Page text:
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Oklahoma Nursing Home Abuse Lawyers

Oklahoma Nursing Home Abuse Lawyers Discuss Arbitration Agreements

by Keith Adkins

Oklahoma law protects a nursing home resident’s rights to health and safety; however, our Oklahoma nursing home abuse lawyers at Colbert Cooper Hill Attorneys explain that many potential residents are being forced to waive those rights as part of the admission process.

An arbitration agreement is a legally binding document between two parties that is often used to prevent one party from suing the other in court. Despite state laws prohibiting nursing homes from requiring arbitration agreements to be signed by patients prior to admission, some studies have shown as many as 312 facilities in the state are using these documents.

An article from KGOU News highlighted the risks these agreements can have by telling the stories of several families whose lives were affected by arbitration agreements that were signed to get loved ones into nursing homes. Several of the families remain entangled in their legal battle.

It seems as though the law regarding arbitration agreements for Oklahoma’s nursing home patients will remain in limbo for some time as well. Lawmakers are currently considering a bill that would make arbitration agreements at nursing homes binding.

At Colbert Cooper Hill Attorneys, we know you only want what is best for your loved ones, but our Oklahoma personal injury lawyers strongly suggest you refrain from signing any sort of arbitration agreement before you have it examined by a qualified legal representative. Doing so will help to ensure you and your loved one’s rights are protected at all times.

 

Protect Your Loved Ones From Oklahoma Nursing Home Abuse

by Keith Adkins

Getting quality care for your loved one in Oklahoma can be difficult. In fact, one study just ranked Oklahoma 49th in the nation when it comes to nursing home care. Furthermore, it’s estimated that  1 in 3 patients of long-term care facilities in the state will become victims of Oklahoma nursing home abuse this year.

These disturbing numbers are said to be the result of a failed elderly care system in our state. This position was supported by a case of elder abuse that came before the state’s courts recently.

According to KOCO News, an 80-year-old patient at an Oklahoma nursing facility alleged that on May 9, 2010, a caretaker grabbed her by the arm with such force that the patient’s wrist was broken. A complaint was filed against the nursing home and staff member, which led to the court handing down a $15 million judgment on behalf of the victim. Despite the ruling, the perpetrator never faced criminal prosecution.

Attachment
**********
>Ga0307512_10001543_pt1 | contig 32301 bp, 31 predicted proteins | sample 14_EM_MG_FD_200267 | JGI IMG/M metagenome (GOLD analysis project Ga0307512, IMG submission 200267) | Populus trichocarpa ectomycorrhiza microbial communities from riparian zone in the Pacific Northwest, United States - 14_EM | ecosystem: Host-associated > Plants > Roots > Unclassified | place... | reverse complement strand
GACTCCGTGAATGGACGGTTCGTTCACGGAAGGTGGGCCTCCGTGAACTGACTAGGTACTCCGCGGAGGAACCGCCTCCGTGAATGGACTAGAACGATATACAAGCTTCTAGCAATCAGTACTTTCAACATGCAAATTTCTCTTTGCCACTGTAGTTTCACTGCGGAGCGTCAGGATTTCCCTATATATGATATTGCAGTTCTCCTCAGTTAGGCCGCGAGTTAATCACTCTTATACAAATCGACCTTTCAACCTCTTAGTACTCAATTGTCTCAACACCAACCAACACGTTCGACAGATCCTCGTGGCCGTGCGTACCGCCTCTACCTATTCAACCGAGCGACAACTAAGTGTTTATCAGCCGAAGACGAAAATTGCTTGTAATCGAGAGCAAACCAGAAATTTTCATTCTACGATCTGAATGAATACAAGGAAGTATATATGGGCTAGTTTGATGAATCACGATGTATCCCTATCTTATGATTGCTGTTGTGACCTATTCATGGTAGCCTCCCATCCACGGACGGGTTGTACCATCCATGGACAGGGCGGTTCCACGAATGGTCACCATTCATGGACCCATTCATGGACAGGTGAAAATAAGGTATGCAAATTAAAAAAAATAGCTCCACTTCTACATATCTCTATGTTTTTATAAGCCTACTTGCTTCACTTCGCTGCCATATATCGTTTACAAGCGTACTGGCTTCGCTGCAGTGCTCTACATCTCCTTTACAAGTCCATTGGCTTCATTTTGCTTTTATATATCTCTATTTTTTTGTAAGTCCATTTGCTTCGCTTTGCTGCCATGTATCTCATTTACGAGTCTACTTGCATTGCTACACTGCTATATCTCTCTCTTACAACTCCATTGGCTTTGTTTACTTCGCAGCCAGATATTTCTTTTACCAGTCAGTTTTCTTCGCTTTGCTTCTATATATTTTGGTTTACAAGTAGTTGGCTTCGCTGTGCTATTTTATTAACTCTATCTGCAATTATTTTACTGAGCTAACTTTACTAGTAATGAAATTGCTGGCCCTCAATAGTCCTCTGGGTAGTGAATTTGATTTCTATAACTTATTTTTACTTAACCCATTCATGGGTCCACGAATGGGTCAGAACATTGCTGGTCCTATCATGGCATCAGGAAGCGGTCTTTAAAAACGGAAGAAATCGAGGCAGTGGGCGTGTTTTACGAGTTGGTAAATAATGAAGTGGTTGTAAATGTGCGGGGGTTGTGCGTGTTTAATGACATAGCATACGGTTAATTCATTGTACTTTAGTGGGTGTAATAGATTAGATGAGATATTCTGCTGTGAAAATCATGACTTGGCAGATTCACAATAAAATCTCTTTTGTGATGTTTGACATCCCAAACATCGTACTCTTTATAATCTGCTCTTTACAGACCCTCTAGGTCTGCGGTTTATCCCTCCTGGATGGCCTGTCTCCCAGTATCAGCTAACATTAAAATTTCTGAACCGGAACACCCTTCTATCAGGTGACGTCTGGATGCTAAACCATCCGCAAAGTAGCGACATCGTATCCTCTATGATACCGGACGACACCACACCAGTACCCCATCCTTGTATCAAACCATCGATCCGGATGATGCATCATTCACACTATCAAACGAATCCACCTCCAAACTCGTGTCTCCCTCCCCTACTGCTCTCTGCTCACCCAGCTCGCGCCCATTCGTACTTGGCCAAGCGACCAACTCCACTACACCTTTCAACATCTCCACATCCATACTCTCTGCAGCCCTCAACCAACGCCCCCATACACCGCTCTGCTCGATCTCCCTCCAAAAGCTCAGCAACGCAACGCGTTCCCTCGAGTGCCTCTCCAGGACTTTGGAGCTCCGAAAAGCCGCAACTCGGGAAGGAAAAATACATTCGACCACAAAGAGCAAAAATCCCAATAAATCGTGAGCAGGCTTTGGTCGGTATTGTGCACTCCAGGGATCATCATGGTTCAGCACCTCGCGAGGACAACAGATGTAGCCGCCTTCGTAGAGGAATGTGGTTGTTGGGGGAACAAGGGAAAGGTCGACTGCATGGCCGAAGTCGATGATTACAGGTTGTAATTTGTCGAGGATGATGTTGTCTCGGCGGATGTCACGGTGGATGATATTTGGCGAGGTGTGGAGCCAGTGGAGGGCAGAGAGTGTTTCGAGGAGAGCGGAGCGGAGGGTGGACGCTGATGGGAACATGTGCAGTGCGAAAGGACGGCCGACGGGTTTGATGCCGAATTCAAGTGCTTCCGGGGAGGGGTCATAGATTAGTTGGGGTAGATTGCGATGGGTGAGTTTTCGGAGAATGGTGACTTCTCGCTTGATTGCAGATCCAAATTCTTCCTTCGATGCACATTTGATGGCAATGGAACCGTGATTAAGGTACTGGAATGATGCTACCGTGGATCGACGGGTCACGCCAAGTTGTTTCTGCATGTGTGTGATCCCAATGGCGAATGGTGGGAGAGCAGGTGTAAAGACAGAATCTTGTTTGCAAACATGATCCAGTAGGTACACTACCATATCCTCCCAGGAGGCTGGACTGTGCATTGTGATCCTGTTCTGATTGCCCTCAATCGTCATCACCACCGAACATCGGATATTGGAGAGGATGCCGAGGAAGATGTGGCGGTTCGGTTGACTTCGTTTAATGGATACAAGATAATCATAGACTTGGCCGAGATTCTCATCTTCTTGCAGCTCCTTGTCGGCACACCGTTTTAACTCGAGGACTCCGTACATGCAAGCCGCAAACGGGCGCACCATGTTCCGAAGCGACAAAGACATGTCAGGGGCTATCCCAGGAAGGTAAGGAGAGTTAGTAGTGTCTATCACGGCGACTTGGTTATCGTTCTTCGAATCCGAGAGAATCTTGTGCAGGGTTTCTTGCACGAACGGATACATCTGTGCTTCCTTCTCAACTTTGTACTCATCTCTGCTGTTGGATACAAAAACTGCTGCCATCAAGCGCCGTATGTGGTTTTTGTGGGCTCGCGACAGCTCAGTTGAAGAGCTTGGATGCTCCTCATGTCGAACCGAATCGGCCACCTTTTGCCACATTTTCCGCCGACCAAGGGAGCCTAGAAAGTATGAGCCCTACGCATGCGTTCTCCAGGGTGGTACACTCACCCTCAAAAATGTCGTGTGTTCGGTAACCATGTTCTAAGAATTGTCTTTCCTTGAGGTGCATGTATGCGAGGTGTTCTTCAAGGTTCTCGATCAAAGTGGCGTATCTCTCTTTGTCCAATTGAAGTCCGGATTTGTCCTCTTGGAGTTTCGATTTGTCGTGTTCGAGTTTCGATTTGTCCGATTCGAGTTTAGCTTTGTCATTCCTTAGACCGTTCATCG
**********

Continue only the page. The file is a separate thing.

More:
Instances like this leave many wondering what they can do to protect themselves and their loved ones from harm inflicted by caretakers at nursing facilities. The state is working to find ways to prevent such acts from occurring, but in the meantime, speaking with an Oklahoma personal injury lawyer may be your best bet if you or a loved one are the victims of abuse.

At Colbert Cooper Hill Attorneys, we have decades of experience assisting victims of abuse or neglect and helping them get the compensation they deserve. We want to do the same for you. Just call us at (877) 579-6800 to learn more.

Oklahoma Nursing Home Abuse Lawyers Discuss Laws Regarding Elderly Care

by Staff

Nursing home abuse is a major problem in Oklahoma today. The state recently ranked 48th in the nation when it comes to the quality of care nursing home residents receive. The Oklahoma Nursing Home Abuse Lawyers with J. Colbert Personal Injury Lawyers point out that despite these findings, lawmakers are doing little to protect the elderly’s rights to quality care, and are instead passing laws that make holding those responsible for elder abuse accountable more difficult.

An article released by Take Part explains that a lack of proper staffing and failure to conduct proper background checks on staff are two of the problems leading to the state’s failing rating. Rather than creating laws that stiffen regulations and penalties in these areas though, legislators are continuing to work towards passing bills that limit the amount of damages victims of nursing home abuse or neglect can receive through civil litigation. The state passed a law in 2009 that established such limits, but it was removed from the books after the state’s Supreme Court ruled the law was unconstitutional.

This leaves many wondering what action they can take if they suspect their loved one is not receiving proper care at a nursing home. J. Colbert’s team of Oklahoma Personal Injury Lawyers explains that proving negligence in healthcare can be a complex process. They urge anyone who has suffered due to abuse or negligence from a caregiver to discuss their legal rights with an attorney.